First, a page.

My introduction to Rick Springfield was not through General Hospital or hearing "Jessie's Girl" on the radio. It was Chipmunk Rock, an album mostly made of of cover songs with Alvin and the Chipmunks. While I can't really stomach Alvin, Simon, and Theodore's version of "Jessie's Girl" these days, there were roots laid in my mind. The same went with many of the other songs on the album, like "Take a Chance on Me," "Whip It," "Hit Me With Your Best Shot," and "Leader of the Pack." That's the kind of stuff I went on since we didn't have MTV in our household until 1987.
I've heard the original "Jessie's Girl" many, many times in my lifetime and I still enjoy it. Yet thinking there was anything more to Rick Springfield was not really on my mind until recently.
I had seen the Behind the Music episode on Rick a few times and I knew he had a very frank memoir out on in bookstores called Late, Late At Night. I thought of him as a pop star trying to retain his rocker image. This desire was not too far off from Rod Stewart, believe it or not. A song like "Don't Talk to Strangers" doesn't really rock, but I still like the chorus.
Leave it to Dave Grohl with showing me how much more Rick Springfield is as an artist. Yes, an artist.
In Grohl's documentary, Sound City, a number of other hits besides "Jessie's Girl" are featured. "I Get Excited," "I've Done Everything for You," and "Love is Alright Tonite" came to my attention, making me way more interested in Rick, beyond what I had heard before.
Giving a listen to the Essential Rick Springfield, I can't tell if Rick wants to be Sammy Hagar or David Cassidy. Maybe that's the thing that's plagued him for his entire career. When you're too good-looking to be a rocker but too rocking for a pop crowd, one end of the spectrum is gonna win over the other one, depending on the song.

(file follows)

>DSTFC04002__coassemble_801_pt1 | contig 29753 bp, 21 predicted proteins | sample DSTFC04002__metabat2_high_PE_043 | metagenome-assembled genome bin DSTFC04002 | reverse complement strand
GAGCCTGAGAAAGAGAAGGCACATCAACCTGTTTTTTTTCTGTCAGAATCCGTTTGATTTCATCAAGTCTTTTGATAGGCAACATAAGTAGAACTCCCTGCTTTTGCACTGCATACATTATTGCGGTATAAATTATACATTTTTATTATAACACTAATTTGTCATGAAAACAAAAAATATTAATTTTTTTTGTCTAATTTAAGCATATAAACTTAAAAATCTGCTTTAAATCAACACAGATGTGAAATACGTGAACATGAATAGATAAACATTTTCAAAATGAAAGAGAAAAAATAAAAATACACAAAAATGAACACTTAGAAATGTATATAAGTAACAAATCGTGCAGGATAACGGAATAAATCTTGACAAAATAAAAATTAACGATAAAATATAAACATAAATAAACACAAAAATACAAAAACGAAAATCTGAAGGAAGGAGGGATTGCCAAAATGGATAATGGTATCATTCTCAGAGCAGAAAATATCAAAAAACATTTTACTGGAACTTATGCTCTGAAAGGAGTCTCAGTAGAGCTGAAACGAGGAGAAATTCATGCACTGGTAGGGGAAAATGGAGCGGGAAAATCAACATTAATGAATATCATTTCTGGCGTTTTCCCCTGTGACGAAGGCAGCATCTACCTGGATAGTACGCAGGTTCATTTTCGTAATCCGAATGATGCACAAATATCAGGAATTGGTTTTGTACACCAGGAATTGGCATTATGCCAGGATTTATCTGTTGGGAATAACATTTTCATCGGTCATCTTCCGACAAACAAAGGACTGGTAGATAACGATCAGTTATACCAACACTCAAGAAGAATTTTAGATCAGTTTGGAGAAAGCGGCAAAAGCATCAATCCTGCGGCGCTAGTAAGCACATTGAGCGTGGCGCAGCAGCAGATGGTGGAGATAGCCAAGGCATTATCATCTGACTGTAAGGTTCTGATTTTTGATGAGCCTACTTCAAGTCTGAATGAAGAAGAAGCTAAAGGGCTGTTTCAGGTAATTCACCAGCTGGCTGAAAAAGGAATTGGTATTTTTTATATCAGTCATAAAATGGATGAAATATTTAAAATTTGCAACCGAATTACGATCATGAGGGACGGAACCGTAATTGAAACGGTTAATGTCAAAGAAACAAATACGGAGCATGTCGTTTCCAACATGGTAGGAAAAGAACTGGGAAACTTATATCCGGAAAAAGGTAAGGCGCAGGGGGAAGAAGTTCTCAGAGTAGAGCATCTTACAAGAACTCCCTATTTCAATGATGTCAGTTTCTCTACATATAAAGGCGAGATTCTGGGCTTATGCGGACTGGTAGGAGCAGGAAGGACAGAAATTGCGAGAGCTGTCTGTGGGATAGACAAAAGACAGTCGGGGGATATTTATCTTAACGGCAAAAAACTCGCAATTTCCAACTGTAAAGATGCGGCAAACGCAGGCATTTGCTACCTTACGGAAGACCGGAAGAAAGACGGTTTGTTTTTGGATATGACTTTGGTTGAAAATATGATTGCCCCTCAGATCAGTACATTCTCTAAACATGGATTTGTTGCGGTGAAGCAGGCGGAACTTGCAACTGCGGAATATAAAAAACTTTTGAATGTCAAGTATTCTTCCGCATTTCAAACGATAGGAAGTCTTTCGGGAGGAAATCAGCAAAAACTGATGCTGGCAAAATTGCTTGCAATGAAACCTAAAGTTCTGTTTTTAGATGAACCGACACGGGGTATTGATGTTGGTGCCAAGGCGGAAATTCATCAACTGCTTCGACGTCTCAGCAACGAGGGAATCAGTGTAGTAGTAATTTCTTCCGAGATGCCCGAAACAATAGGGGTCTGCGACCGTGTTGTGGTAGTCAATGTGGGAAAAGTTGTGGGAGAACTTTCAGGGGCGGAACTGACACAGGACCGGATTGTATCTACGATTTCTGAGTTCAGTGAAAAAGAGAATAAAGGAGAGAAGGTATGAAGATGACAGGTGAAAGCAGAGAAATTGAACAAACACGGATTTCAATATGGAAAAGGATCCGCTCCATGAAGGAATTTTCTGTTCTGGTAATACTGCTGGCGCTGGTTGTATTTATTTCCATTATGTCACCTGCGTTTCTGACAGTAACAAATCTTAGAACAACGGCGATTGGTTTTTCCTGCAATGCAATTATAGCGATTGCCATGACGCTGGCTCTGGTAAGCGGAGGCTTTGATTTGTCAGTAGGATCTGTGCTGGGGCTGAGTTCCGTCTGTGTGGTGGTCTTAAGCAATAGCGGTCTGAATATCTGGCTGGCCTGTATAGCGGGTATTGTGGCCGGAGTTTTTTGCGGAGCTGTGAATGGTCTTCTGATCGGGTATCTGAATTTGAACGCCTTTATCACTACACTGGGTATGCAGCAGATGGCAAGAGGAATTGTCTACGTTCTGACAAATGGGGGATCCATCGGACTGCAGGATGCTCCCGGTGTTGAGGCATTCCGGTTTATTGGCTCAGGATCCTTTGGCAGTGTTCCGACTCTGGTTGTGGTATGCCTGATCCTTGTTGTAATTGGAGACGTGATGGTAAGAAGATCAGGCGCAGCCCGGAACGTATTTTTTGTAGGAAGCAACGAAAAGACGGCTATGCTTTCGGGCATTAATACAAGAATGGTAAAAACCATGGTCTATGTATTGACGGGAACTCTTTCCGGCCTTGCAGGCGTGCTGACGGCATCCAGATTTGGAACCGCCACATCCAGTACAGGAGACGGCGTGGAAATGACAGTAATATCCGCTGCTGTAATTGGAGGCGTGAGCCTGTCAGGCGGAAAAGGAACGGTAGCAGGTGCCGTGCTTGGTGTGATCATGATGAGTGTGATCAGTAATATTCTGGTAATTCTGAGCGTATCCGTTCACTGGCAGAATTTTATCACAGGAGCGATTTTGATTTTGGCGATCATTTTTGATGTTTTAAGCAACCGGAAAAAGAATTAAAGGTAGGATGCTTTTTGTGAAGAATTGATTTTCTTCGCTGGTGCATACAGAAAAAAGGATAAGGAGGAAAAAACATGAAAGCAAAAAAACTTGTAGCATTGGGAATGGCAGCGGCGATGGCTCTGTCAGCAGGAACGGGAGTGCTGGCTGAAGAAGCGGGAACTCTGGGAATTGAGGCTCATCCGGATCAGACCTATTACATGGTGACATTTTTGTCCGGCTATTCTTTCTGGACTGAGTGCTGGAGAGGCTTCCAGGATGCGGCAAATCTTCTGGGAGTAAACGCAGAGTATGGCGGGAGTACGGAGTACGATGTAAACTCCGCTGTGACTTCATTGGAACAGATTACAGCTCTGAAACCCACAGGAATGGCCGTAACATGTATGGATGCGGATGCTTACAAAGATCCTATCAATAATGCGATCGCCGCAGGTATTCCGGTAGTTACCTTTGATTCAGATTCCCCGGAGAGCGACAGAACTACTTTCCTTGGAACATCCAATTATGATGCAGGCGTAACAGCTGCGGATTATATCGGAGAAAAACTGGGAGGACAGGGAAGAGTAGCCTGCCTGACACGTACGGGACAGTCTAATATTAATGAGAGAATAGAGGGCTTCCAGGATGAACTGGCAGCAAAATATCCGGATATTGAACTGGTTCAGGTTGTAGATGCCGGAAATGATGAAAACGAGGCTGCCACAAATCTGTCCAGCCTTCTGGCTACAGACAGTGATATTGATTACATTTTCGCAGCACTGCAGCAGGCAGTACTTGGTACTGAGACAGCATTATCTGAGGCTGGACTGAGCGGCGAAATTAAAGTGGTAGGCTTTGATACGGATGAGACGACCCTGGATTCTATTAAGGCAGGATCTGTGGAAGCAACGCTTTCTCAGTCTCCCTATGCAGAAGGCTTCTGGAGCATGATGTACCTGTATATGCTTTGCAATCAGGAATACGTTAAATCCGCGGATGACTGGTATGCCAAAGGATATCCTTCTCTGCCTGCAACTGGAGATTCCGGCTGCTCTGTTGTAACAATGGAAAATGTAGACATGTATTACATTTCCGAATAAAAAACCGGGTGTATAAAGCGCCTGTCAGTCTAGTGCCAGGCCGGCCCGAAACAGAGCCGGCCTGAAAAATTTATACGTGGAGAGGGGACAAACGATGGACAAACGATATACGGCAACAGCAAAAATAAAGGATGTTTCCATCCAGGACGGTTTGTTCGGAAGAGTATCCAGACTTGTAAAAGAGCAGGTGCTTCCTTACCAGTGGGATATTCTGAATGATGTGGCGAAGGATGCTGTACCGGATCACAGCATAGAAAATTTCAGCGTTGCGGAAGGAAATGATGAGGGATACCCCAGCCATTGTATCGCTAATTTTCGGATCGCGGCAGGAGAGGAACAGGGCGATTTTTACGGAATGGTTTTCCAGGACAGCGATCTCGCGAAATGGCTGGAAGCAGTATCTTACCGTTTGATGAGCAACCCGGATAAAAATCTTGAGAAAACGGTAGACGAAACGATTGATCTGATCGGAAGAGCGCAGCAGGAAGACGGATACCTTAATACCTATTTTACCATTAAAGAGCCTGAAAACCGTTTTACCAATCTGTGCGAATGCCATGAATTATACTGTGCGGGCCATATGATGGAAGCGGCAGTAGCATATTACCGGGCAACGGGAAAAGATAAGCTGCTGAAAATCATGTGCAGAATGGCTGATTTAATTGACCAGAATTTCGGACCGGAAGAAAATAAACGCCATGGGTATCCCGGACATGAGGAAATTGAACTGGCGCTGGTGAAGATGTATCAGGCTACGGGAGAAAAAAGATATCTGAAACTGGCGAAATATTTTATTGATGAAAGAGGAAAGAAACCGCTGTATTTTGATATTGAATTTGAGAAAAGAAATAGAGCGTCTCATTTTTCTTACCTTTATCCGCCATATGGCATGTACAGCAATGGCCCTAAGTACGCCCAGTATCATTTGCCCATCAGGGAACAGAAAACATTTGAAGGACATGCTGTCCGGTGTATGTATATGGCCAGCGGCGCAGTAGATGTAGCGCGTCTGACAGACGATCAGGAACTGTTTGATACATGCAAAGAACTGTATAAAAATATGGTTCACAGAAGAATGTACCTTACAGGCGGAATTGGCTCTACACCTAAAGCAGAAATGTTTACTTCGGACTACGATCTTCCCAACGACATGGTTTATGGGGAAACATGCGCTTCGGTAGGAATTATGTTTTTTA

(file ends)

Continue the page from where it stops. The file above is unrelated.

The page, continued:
I recently read Late, Late At Night and found it pretty open and honest. He makes no bones about his life-long battle with depression and sex addiction. Not exactly dinner-table conversation, but his songs make more sense to me after reading the book. Not many memoirs are this blunt.
I've already begun my hunt for my favorite LPs at the local record stores. I found Success Hasn't Spoiled Me Yet and I hope to see Working Class Dog soon. Those are two that I consider "essential" and his other records are not too tempting for me. Something clicked perfectly on those two records and I'd like to dig into the other non-single tracks.
Funny how this journey started with an Alvin and the Chipmunks cover. I hope to meet somebody someday who got into Modest Mouse because of Kidz Bop.